Supply chain groups or logistics departments spend 10 – 20% of their days studying, developing, and controlling unloading operations with the main objective of improving the efficiency of the process.

A good portion of this time is dedicated to the unloading processes of bulk solids carried into ISO marine containers.

After loading and transporting hard-to-flow bulk solids in ISO containers and using container liner bags, some products become even harder to flow. Some other products that were not considered hard-to-flow start to be defined due to compaction generated by time and vibration or bouncing.

loading hard-to-flow

There are similiar difficulties with unloading and loading hard-to-flow products. Somehow, it is expected that the solutions would be similar for both operations, too.

There are products that are not hard-to-flow while loading, but some issues turn them hard-to-flow during the trip.

The main hard-to-flow characteristic is that the friction results when the plastic deformations from the contact between particles is somehow higher than in regular bulk solids, as it may also exist between particles and walls.

point of start-to-flow

As a result, there is a delay on the “point of start-to-flow,” or a slope angle is needed to start the flow. For the hard-to-flow products, it is normally high and, sometimes, because of these very high angles and delay, there are some avalanches that create some trouble to the unloading hard-to-flow process.

Some bulk solid products become harder to flow while they are transferred from the supplier to the buyer via shipping. There may be several different logistics operations that leave the containers waiting for transfers for many days, or the container is transported by sea for several days, then waits for customs clearance, and so on.
This is one of the biggest challenges that the logistics managers or supervisors face. It implies a dramatic behavior changes for the material.

shipping containers

For instance, a container carried from China to Brazil and vice-versa will bounce or cycle, moving from one side to the other in a ship, approximately one million times, while it takes up to thirty five to forty five days “in route,” on some other routes.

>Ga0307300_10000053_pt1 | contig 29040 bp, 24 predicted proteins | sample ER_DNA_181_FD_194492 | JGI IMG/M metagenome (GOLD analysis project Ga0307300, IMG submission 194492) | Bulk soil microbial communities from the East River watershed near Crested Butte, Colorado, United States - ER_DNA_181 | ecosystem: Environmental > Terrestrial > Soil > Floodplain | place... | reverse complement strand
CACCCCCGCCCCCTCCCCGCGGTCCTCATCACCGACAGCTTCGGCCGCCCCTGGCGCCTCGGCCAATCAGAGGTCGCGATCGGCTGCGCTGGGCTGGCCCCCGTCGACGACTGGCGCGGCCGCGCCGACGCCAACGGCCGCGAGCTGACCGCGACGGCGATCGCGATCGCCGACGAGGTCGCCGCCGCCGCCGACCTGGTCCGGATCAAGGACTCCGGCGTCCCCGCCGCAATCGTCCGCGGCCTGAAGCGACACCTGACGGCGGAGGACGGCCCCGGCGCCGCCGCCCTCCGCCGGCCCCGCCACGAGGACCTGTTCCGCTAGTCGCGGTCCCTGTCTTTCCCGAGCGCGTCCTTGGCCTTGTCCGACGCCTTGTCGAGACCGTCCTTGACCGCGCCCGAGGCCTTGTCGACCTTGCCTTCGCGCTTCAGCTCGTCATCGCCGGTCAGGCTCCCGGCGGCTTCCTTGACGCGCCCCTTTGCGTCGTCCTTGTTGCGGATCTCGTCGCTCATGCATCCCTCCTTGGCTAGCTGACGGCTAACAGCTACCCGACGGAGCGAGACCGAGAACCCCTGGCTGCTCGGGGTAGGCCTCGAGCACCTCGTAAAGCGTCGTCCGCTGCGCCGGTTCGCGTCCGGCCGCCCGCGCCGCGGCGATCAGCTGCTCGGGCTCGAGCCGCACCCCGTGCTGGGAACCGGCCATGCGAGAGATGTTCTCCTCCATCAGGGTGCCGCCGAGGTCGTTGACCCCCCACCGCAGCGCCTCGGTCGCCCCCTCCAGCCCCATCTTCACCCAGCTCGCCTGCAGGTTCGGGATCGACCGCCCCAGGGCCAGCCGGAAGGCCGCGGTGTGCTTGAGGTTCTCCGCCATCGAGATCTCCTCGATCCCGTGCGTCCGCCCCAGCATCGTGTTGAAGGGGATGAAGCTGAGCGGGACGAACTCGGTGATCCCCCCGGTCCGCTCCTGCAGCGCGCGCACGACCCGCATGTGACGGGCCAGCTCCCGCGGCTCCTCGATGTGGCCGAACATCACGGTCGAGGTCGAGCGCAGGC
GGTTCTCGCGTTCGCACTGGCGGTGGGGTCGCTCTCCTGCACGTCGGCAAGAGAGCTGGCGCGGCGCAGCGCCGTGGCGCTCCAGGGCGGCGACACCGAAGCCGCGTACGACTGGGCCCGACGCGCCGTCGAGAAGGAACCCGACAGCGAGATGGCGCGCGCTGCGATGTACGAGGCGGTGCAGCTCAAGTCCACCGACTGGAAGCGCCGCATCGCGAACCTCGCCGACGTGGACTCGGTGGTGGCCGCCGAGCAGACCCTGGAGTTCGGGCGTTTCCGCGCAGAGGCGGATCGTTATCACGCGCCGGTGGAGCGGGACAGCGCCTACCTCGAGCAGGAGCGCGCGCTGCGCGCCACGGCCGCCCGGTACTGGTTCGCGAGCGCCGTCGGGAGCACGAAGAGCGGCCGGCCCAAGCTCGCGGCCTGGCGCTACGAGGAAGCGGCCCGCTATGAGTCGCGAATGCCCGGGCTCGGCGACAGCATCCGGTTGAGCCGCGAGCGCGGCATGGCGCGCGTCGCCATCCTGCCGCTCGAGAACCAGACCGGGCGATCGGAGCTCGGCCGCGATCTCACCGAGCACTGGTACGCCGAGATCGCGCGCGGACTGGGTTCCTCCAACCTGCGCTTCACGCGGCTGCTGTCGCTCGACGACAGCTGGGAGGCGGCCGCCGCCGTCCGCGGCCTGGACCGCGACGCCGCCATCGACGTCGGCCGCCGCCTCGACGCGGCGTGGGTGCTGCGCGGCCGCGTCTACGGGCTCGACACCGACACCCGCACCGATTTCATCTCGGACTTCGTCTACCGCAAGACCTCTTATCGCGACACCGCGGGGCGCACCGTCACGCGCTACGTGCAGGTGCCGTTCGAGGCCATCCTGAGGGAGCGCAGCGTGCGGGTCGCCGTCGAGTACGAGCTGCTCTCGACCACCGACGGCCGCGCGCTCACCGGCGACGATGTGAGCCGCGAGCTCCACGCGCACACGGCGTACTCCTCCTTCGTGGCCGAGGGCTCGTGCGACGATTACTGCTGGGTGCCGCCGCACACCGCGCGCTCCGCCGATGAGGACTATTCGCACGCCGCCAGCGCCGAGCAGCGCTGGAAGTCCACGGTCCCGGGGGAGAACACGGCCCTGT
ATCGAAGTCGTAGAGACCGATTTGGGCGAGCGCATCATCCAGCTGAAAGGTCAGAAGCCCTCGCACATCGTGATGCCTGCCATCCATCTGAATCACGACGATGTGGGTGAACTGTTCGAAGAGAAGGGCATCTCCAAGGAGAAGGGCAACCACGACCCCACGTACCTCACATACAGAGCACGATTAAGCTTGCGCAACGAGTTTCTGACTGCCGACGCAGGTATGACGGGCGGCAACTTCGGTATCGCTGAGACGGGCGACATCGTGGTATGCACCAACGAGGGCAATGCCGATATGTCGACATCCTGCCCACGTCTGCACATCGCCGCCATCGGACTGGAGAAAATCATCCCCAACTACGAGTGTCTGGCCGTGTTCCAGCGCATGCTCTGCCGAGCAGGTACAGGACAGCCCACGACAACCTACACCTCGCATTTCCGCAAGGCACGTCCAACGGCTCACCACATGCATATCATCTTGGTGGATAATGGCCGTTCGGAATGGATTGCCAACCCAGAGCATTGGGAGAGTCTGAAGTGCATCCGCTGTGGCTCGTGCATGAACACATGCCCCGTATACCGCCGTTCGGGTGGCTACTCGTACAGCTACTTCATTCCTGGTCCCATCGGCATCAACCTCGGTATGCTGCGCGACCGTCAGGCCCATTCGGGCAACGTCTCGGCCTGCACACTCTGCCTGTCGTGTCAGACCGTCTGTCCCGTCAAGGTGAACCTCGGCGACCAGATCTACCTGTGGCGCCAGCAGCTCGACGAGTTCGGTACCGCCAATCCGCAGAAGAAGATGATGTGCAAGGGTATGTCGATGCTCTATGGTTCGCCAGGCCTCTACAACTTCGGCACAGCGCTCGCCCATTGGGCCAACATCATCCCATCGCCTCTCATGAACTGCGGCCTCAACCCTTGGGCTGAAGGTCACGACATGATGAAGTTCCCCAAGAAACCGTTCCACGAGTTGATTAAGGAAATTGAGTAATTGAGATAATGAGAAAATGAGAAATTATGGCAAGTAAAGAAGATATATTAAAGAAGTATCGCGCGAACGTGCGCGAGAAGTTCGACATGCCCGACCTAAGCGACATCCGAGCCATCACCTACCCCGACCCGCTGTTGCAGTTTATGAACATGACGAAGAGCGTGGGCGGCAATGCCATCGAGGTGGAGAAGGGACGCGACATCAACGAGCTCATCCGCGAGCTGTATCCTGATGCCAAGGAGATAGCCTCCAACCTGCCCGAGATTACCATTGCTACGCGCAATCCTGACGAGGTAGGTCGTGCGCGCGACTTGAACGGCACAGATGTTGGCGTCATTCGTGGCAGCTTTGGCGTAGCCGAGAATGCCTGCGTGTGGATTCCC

It also sits for ten to fifteen days in customs for clearance. Plus, sometimes, it takes seven more days of internal travel until it reaches the final destination.

The container will cycle another five hundred thousand times, with a higher frequency that makes the compacting even higher, while being transferred by truck for an average 300 km. This will create blockages (bridging) on the way out from a silo, tanker, or a bulk container liner.

container transport

There is always the question: Can it be done more efficiently?

With the exception of the last method that we will present, Bulk-Flow created these to optimize the use of bulk container liners to carry bulk solids. All other methods require some tilting for the unloading hard-to-flow operation.

These are the common methods for tilting the container for the unloading operation.

Sometimes, there are companies for which it is the whole truck, boogie and container that are tilted at the same time.

The most common ways to unload the containers, no matter the type of bulk solid products carried are:

Pneumatic Unloading

pneumatic unloading

A vacuum hose with a slide gate is connected to the liner. The container is tilted gradually in timed intervals as the product flows.

Gravity Unloading

gravity unloading

The unloading port – sleeve is connected to an air seal (rotary valve) that sends the bulk solids to a pneumatic conveying line.
The container is tilted in gradually timed intervals as the product flows.

Gravity funnel unloading


The same as the previous method, but the unloading sleeve discharges into a funnel – hopper. The container is tilted in gradually timed intervals as the product flows.

At some companies, or at some sites, the unloading hard-to-flow is done directly over a silo or a reservoir where it will be transferred to the final storage silo, but the methods are like the ones shown above.

The problem with hard-to-flow products will always be the need for a high tilted angle.

Ways to reduce those angles:

Use Fluidizing Liner


It is a good start.
Bulk-Flow developed state-of-the-art fluidizing liners that significantly reduce the slope angle to increase the process efficiency and safety.


This is the most recently developed unloading system at Bulk-Flow that allows the container to remain horizontal during the entire process. Unloading hard-to-flow can happen even in places that do not have special equipment to receive the bulk solids.


Both systems were created to help with the inventory once it speeds up part of the process.
As with most liners, the packaging cost is reduced when compared to other methods.
The fluidizing liners and the tilt-less liners reduce labor, operating costs, and most aspects related to the operational logistics’ efficiency.

Our goal is to helps you choose the most efficient unloading hard-to-flow method – time and labor wise, or in terms of equipment usage – maximizing the use of available resources, which are important to all logistics’ business.

Request a free assessment, we are ready to help you!

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Posted by Team Bulk-Flow

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